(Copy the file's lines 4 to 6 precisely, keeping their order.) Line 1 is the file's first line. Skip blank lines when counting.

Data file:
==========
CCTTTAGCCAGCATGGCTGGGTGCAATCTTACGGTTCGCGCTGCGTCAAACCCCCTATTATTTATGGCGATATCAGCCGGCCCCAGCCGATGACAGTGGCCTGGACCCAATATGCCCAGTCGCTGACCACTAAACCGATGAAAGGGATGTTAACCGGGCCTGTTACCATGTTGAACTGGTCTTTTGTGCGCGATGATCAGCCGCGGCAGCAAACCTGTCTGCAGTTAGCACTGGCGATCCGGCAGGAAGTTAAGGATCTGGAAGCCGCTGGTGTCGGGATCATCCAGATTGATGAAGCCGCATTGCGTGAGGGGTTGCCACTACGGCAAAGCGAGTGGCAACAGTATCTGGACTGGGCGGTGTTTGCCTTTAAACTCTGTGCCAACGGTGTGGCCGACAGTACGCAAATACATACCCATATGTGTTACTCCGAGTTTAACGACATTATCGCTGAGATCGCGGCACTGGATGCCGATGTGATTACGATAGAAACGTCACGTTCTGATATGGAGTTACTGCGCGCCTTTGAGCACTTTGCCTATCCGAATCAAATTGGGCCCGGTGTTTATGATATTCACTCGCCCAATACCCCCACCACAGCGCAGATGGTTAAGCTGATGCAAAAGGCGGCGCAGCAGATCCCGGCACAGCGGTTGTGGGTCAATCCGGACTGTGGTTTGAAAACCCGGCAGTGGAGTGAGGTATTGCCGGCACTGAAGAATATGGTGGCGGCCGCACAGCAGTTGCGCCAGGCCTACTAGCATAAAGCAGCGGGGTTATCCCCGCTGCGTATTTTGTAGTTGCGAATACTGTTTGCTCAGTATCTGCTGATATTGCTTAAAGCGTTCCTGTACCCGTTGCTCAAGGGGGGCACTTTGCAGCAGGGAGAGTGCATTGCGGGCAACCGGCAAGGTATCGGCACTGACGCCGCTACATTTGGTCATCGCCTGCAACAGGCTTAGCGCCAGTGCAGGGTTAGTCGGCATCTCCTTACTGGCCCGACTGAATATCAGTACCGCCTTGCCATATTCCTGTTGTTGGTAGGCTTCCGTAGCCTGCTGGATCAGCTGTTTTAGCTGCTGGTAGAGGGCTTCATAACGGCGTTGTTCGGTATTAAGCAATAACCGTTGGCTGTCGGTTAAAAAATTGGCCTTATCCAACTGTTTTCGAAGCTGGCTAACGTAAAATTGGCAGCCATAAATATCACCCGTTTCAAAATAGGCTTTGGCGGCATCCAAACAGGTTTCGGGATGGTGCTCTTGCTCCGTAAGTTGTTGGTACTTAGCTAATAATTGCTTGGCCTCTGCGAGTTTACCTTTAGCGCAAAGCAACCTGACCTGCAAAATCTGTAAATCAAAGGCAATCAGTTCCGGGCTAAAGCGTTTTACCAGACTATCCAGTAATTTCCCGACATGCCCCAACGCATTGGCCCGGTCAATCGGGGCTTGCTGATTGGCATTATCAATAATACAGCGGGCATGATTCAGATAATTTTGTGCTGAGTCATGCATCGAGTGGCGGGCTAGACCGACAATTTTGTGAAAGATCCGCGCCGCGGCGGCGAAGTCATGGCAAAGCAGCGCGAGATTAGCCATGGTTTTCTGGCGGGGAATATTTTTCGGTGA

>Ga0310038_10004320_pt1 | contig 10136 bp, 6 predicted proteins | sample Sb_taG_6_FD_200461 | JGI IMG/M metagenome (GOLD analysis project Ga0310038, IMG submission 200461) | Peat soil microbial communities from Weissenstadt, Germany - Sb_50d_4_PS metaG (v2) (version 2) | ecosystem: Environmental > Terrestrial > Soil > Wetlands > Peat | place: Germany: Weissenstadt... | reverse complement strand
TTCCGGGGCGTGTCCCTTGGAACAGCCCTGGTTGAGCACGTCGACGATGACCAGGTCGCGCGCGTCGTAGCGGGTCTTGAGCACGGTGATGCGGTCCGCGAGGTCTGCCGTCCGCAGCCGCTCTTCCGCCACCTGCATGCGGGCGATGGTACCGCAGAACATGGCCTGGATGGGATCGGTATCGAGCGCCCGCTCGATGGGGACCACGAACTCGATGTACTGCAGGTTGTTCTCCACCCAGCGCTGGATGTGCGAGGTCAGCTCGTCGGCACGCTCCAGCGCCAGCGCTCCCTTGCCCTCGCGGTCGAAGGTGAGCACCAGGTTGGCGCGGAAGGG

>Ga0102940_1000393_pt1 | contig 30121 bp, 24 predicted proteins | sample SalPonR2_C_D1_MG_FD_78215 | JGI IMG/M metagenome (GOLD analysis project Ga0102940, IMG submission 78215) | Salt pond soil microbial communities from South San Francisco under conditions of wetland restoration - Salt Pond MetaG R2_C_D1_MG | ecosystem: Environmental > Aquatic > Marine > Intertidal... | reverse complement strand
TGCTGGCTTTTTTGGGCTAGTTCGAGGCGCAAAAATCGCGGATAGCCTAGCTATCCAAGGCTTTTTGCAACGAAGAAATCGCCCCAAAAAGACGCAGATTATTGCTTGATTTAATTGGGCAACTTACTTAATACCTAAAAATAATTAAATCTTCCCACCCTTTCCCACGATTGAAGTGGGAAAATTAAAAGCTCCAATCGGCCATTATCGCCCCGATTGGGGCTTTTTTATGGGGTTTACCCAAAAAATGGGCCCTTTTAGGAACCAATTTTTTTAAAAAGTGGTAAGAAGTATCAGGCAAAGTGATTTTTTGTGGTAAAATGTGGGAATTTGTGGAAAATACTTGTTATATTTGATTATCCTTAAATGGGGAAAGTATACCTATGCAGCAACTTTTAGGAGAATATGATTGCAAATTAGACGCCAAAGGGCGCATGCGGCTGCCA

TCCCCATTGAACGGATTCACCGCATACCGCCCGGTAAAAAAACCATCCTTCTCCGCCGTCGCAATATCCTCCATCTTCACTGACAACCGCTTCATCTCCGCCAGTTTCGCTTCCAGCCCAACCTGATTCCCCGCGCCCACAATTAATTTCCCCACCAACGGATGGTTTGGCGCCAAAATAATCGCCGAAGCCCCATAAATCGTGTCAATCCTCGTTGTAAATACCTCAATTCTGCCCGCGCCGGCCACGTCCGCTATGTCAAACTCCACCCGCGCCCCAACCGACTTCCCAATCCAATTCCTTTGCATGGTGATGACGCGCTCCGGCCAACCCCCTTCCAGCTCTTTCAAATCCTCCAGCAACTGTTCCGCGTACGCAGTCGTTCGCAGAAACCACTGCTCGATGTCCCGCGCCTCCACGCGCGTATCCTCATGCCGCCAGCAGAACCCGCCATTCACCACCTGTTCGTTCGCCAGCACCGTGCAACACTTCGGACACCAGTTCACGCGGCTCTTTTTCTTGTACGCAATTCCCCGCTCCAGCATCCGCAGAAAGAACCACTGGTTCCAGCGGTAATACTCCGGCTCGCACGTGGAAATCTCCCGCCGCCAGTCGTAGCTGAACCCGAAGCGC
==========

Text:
>Ga0102940_1000393_pt1 | contig 30121 bp, 24 predicted proteins | sample SalPonR2_C_D1_MG_FD_78215 | JGI IMG/M metagenome (GOLD analysis project Ga0102940, IMG submission 78215) | Salt pond soil microbial communities from South San Francisco under conditions of wetland restoration - Salt Pond MetaG R2_C_D1_MG | ecosystem: Environmental > Aquatic > Marine > Intertidal... | reverse complement strand
TGCTGGCTTTTTTGGGCTAGTTCGAGGCGCAAAAATCGCGGATAGCCTAGCTATCCAAGGCTTTTTGCAACGAAGAAATCGCCCCAAAAAGACGCAGATTATTGCTTGATTTAATTGGGCAACTTACTTAATACCTAAAAATAATTAAATCTTCCCACCCTTTCCCACGATTGAAGTGGGAAAATTAAAAGCTCCAATCGGCCATTATCGCCCCGATTGGGGCTTTTTTATGGGGTTTACCCAAAAAATGGGCCCTTTTAGGAACCAATTTTTTTAAAAAGTGGTAAGAAGTATCAGGCAAAGTGATTTTTTGTGGTAAAATGTGGGAATTTGTGGAAAATACTTGTTATATTTGATTATCCTTAAATGGGGAAAGTATACCTATGCAGCAACTTTTAGGAGAATATGATTGCAAATTAGACGCCAAAGGGCGCATGCGGCTGCCA

TCCCCATTGAACGGATTCACCGCATACCGCCCGGTAAAAAAACCATCCTTCTCCGCCGTCGCAATATCCTCCATCTTCACTGACAACCGCTTCATCTCCGCCAGTTTCGCTTCCAGCCCAACCTGATTCCCCGCGCCCACAATTAATTTCCCCACCAACGGATGGTTTGGCGCCAAAATAATCGCCGAAGCCCCATAAATCGTGTCAATCCTCGTTGTAAATACCTCAATTCTGCCCGCGCCGGCCACGTCCGCTATGTCAAACTCCACCCGCGCCCCAACCGACTTCCCAATCCAATTCCTTTGCATGGTGATGACGCGCTCCGGCCAACCCCCTTCCAGCTCTTTCAAATCCTCCAGCAACTGTTCCGCGTACGCAGTCGTTCGCAGAAACCACTGCTCGATGTCCCGCGCCTCCACGCGCGTATCCTCATGCCGCCAGCAGAACCCGCCATTCACCACCTGTTCGTTCGCCAGCACCGTGCAACACTTCGGACACCAGTTCACGCGGCTCTTTTTCTTGTACGCAATTCCCCGCTCCAGCATCCGCAGAAAGAACCACTGGTTCCAGCGGTAATACTCCGGCTCGCACGTGGAAATCTCCCGCCGCCAGTCGTAGCTGAACCCGAAGCGC